Owing to the absence of schools in his native district, he underwent early education at a local school in Sitamarhi, Bihar, India. Either during his final years of school or shortly thereafter, he was married to the daughter of Bishwanath Prasad Mishra, a renowned criminal lawyer from Chhapra, India.[17] After his school studies, Bhadrakali Mishra enrolled at the law school at University of Allahabad.[9]



While at the University, Bhadrakali Mishra became active in student politics, following the non-violent forms of protest advocated by Gandhi. He became an active member of the Indian National Congress and took part in numerous protests against the British Regime.[9][18]

On 9 August 1942, during one such protest in Patna, Bhadrakali Mishra was arrested and imprisoned at the Bankipur Jail along with senior leaders such as Dr. Rajendra Prasad,[9] who incidentally was a close friend of his father-in-law.[17] From Bankipur Jail, Mishra was transferred to Hazaribagh Central Prison.

After his release from prison in 1945,[9] Mishra resumed his studies and remained active in the freedom movement. He graduated with a degree in law (Bachelors of Law) from the University of Allahabad, and then went on to complete his post-graduate degree in English literature from Patna University.[9][19]

In 1948, Bhadrakali Mishra served as a personal assistant to Gandhi and travelled with him on visit to a number of villages in Bihar that were affected by the communal violence erupting after the partition of India. Mishra also spent some time with Gandhi at his ashram.[9][10]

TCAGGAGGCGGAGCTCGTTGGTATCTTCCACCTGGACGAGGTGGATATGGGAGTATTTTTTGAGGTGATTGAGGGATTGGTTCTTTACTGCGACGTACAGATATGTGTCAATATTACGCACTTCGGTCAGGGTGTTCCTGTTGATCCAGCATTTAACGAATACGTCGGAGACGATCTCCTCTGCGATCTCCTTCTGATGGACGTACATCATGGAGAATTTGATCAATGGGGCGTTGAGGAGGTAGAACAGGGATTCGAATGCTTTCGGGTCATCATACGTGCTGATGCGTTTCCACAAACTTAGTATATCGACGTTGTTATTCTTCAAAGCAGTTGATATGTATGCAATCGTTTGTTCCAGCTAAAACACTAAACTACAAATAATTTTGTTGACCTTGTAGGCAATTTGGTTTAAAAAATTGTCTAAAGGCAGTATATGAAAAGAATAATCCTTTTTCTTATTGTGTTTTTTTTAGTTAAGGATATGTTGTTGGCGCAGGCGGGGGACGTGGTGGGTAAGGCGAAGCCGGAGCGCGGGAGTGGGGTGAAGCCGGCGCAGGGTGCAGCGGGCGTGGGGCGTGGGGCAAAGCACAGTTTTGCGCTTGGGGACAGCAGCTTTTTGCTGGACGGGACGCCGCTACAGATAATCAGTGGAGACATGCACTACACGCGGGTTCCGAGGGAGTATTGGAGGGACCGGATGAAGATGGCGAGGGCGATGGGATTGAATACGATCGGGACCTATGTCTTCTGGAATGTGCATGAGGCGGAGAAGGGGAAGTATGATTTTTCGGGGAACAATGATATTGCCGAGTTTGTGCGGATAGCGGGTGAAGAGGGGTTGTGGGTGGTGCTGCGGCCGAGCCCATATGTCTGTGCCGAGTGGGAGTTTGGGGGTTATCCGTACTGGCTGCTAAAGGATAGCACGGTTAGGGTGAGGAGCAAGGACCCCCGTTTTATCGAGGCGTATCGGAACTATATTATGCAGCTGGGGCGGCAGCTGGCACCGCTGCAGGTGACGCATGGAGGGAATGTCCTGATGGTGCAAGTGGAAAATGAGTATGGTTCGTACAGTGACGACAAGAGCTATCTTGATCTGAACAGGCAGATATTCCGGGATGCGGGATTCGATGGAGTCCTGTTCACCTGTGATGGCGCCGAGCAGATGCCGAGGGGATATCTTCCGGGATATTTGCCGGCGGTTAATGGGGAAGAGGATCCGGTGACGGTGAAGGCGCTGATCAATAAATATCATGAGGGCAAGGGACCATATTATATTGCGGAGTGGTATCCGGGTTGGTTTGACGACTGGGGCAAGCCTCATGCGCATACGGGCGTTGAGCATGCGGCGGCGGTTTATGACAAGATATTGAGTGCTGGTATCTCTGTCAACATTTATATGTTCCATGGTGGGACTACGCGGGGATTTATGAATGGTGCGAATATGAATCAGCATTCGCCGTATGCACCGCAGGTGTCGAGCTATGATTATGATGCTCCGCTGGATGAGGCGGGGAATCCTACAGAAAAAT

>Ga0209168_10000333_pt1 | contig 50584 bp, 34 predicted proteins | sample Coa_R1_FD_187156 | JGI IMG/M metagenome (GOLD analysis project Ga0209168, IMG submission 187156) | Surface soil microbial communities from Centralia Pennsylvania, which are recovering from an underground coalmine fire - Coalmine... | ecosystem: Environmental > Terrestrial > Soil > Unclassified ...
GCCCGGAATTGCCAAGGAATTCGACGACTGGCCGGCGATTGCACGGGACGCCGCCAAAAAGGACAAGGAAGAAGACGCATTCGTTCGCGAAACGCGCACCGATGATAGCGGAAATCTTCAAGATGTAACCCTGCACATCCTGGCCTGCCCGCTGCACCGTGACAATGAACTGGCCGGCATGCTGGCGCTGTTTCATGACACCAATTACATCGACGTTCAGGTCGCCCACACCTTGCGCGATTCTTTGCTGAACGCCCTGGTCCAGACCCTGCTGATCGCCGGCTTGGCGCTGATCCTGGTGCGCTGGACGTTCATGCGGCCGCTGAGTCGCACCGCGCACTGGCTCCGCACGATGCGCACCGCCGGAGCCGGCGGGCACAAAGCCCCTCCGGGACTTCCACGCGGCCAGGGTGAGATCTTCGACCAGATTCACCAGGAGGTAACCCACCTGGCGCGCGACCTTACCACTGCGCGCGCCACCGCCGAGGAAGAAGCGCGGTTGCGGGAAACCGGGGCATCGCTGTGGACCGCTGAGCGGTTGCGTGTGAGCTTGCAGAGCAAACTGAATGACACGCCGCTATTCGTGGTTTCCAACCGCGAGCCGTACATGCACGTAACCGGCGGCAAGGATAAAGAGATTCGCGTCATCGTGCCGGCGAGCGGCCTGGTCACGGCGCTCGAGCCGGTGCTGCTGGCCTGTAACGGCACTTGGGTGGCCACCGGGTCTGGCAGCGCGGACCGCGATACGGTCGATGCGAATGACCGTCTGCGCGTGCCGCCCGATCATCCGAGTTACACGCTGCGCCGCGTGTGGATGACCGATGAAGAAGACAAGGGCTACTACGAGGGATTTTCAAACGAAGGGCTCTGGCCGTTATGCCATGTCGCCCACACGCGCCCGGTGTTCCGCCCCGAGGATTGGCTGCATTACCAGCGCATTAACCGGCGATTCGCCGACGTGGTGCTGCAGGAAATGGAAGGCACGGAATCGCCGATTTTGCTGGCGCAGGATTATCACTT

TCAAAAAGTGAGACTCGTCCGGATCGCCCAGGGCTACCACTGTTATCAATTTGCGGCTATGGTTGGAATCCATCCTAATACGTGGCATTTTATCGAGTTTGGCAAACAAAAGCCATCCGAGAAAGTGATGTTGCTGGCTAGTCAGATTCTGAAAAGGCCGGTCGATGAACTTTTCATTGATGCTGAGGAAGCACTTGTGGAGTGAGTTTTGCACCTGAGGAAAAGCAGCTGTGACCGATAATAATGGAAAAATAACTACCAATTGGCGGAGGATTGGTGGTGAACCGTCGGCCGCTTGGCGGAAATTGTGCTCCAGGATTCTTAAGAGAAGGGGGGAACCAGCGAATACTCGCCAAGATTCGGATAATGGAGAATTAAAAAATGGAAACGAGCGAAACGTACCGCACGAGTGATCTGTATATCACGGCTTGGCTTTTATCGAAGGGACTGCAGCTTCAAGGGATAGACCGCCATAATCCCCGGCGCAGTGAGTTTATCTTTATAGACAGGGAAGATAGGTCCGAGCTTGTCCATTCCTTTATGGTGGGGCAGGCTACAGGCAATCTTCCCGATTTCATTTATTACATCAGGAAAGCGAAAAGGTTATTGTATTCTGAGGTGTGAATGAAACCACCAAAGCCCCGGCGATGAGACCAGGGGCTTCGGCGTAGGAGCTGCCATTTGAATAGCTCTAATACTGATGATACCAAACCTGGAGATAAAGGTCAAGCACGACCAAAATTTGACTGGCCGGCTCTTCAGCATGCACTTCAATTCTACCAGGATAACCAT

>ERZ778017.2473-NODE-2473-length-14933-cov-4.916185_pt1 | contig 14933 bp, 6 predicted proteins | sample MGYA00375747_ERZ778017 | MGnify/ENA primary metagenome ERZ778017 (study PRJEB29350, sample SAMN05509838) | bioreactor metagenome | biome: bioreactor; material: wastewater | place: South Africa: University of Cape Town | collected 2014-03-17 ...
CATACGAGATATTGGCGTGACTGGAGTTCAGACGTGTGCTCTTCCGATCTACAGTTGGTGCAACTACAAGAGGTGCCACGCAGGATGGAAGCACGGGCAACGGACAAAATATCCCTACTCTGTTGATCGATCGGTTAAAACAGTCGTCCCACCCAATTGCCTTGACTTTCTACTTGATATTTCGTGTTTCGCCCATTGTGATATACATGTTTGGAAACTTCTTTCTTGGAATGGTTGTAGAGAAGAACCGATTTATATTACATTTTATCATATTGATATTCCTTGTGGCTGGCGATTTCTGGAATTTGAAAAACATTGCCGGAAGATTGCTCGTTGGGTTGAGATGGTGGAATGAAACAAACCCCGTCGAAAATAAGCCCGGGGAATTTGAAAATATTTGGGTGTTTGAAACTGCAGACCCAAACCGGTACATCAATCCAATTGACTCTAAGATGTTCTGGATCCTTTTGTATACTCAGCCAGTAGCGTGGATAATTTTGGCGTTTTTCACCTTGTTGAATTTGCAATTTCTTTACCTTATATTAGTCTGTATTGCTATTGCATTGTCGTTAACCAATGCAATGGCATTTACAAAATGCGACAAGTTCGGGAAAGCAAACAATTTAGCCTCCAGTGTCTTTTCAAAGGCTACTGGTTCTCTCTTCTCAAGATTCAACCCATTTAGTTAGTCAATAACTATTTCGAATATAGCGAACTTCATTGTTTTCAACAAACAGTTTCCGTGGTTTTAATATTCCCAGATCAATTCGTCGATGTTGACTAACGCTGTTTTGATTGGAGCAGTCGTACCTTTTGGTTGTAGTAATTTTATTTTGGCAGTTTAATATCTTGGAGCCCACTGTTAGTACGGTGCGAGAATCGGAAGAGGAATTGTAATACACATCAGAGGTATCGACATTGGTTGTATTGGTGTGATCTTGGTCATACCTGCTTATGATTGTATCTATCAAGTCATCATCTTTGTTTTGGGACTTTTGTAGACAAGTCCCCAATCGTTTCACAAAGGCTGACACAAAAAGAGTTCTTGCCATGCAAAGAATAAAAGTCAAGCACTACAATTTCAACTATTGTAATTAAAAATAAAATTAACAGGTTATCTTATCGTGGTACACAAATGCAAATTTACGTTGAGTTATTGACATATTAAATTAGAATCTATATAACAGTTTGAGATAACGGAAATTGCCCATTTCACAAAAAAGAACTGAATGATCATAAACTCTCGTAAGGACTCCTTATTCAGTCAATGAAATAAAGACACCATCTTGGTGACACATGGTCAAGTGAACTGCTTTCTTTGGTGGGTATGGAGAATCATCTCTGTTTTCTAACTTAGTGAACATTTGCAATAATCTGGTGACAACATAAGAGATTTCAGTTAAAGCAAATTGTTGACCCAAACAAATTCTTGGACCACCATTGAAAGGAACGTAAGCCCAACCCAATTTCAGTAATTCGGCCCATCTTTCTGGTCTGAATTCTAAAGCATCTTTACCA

Sometime in 1948 or 1949, Bhadrakali Mishra returned to Nepal and in 1950, established Lok Sewak Sangh along Gandhian lines (translation: Association of the Servants of the People) in Janakpurdham. The Sangh organized prayer meetings, cleaned temples and other public places, and worked to provide relief to people affected by natural disasters, such as fires. The organization was also successful in raising the general level of awareness of the local population in Mahottari.[19][9][20]

In April or May 1950, while organizing a relief programme for victims of the fire, Bhadrakali Mishra, along with his cousin Ram Narayan Mishra and other Sangh workers were arrested and imprisoned. This incident sparked protests which far-flung and ill-staffed police posts could not contain and the local administration capitulated and released those who were arrested, including Mishra. After his release, Bhadrakali Mishra moved to Kathmandu.[21]

Bhadrakali Mishra's arrival in Kathmandu coincided with the popular movement against the Rana regime, a system hereditary Prime Ministers hailing from the Rana dynasty, that had reduced the ruling Shah monarchy to nominal figureheads and consolidated all powers within the office of the Prime Minister. A number of factors that included Mishra's closeness to the prominent leaders of the Indian Freedom Struggle, an Indian ambassador who knew of his history with the struggle,[22] King Tribhuvan's strong inclination and belief in democracy, and Mishra's presence in Kathmandu propelled him to a central position and a key figure in the movement.[23][24]

Meanwhile, as the movement against the Rana grew in strength, relations between BP Koirala, brother of Matrika Prasad Koirala—who would become the first Prime Minister of Nepal after the overthrow of the Ranas, and Mishra started to strain. In his autobiography, Atmabrittanta , BP Koirala wrote of his disagreements with Bhadrakali Mishra due to the latter's opposition to Nepali Congress starting an armed struggle for overthrowing the Rana Regime. Koirala added that Mishra continuously insisted that the struggle should fully be along Gandhian lines, including at formal party meetings.[8][19]